Temperature effects in adhesively bonded FRP strengthening applied to steel beams: Experimental observations

Research output: Contribution to conferencePaperpeer-review

Abstract / Description of output

FRP plates can be used to strengthen a steel beam in flexure, but this method relies critically upon the adhesive used to bond the FRP plate to the existing steel member. When the temperature of the strengthened beam is increased, differential thermal expansion occurs between the steel and FRP. In addition, the glass transition temperature of a typical two-part ambient-cure epoxy adhesive is typically between about 50°C and 65°C, and the stiffness and strength of the adhesive will decrease at temperatures somewhat below the glass transition temperature. This paper reports tests conducted on steel beams strengthened with CFRP plates and ambient-cure epoxy adhesive. Load was applied to the beams in four-point bending, and the temperature of the strengthening was then increased until failure occurred. Slip deformations were directly observed across the adhesive joint, giving an indication of the performance of the strengthening at elevated temperatures. The consequences of this preliminary study upon the design of externally-bonded FRP strengthening for steel structures are discussed.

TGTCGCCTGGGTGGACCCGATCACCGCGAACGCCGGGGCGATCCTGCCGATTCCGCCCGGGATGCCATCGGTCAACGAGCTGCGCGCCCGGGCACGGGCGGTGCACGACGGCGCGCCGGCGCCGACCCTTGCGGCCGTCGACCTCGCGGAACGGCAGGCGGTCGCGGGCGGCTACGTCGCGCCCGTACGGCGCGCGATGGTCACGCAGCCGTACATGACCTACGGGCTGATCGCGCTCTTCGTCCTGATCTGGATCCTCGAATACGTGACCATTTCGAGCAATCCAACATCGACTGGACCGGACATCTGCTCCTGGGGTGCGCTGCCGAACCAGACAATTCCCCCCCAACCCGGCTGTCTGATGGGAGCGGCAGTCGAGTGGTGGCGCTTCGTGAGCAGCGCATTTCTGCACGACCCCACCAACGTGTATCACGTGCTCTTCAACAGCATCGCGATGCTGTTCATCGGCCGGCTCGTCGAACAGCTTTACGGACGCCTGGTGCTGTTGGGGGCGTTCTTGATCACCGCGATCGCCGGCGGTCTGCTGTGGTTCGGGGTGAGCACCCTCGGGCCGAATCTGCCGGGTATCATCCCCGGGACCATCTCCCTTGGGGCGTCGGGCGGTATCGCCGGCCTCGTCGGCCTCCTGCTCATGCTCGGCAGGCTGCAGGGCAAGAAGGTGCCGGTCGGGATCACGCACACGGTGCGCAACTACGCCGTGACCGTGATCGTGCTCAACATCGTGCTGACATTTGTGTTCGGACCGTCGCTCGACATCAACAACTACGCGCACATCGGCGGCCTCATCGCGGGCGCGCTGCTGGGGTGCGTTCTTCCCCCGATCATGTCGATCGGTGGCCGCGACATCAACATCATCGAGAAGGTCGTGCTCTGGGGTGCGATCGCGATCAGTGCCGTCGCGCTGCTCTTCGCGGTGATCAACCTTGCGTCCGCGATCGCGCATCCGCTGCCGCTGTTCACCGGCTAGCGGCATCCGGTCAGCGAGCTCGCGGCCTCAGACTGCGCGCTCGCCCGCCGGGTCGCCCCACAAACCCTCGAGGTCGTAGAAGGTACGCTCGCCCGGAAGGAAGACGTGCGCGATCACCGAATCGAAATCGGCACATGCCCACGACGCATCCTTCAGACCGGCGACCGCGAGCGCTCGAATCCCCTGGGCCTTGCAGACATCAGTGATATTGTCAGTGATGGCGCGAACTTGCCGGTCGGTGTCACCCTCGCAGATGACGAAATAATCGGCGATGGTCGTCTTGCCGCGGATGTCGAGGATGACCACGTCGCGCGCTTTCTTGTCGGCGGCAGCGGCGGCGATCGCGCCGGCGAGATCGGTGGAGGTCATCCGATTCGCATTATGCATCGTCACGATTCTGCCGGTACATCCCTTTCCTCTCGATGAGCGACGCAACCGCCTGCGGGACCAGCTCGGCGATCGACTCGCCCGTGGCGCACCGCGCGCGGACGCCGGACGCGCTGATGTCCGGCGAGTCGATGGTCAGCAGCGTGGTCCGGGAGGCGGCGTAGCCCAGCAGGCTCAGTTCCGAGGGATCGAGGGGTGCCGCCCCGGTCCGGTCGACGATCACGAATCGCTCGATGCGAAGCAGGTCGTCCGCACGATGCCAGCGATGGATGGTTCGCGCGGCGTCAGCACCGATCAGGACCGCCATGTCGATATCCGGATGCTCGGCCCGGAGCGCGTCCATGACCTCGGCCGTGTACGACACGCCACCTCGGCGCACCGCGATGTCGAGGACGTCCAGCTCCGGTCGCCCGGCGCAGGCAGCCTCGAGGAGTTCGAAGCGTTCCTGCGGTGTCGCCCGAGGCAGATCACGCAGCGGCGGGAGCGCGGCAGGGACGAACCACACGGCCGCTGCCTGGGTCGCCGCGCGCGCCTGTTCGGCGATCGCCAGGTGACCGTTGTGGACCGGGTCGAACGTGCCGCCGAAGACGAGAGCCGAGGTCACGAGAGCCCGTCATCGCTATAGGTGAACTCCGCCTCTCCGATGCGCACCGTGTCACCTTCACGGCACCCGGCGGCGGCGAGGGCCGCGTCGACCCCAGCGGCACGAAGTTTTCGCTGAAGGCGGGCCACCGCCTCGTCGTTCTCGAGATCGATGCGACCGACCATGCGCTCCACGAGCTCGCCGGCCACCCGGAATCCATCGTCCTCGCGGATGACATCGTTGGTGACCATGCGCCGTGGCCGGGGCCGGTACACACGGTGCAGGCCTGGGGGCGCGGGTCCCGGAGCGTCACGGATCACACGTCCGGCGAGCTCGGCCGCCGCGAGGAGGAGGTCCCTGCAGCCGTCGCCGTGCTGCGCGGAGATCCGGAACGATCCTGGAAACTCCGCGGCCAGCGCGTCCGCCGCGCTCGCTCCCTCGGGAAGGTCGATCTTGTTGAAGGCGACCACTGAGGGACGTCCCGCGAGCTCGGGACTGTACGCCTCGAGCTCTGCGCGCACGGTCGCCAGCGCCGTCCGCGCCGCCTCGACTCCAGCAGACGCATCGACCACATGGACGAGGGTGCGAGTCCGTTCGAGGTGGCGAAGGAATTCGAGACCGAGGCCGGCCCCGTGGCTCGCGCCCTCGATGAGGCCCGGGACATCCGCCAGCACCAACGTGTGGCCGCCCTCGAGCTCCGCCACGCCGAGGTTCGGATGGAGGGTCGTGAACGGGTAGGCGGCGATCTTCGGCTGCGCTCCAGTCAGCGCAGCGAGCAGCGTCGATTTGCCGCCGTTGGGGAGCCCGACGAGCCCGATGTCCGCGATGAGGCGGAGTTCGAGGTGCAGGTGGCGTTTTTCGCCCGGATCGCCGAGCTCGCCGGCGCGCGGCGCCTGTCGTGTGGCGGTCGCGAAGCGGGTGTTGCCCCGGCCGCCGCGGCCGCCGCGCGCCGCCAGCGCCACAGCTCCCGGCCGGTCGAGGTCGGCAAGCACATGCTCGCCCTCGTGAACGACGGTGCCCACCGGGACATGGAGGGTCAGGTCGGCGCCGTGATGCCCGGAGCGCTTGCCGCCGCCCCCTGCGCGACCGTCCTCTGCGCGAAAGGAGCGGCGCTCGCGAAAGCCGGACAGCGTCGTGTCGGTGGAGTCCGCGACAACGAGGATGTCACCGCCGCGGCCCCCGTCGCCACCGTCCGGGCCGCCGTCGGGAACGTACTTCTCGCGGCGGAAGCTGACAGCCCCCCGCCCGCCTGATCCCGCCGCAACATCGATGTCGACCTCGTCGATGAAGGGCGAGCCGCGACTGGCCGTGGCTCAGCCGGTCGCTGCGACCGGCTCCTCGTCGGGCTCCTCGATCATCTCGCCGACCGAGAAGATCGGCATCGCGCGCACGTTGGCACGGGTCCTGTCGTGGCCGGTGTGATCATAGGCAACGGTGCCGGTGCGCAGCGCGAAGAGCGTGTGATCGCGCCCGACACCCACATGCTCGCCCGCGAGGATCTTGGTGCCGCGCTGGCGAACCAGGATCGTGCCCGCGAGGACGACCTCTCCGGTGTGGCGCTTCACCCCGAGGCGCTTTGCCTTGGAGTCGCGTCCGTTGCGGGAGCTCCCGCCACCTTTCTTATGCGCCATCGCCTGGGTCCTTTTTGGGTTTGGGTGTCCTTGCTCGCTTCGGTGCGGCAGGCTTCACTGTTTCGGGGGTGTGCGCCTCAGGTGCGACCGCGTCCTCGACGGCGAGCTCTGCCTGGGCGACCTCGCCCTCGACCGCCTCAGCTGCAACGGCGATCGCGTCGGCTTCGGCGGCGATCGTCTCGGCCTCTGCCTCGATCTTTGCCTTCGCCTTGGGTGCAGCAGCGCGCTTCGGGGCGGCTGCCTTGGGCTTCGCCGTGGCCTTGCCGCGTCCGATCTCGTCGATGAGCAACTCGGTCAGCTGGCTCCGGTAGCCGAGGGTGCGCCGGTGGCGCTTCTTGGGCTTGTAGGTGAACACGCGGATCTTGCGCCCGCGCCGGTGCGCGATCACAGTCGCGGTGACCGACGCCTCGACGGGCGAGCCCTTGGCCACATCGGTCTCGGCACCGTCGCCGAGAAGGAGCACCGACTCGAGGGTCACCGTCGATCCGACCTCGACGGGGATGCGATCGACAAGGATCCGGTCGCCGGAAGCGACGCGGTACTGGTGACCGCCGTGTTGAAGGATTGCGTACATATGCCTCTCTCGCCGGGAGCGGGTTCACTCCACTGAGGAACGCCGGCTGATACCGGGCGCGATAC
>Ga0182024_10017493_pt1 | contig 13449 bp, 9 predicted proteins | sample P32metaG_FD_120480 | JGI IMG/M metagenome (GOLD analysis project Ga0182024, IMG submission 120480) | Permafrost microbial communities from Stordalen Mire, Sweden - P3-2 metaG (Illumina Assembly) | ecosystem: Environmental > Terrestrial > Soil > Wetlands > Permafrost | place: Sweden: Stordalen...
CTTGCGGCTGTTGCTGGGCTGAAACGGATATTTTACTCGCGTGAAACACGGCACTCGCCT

Original languageEnglish
Pages886-889
Number of pages4
Publication statusPublished - 1 Jan 2011
Event5th International Conference on FRP Composites in Civil Engineering, CICE 2010 - Beijing, China
Duration: 27 Sept 201029 Sept 2010

Conference

Conference5th International Conference on FRP Composites in Civil Engineering, CICE 2010
Country/TerritoryChina
CityBeijing
Period27/09/1029/09/10

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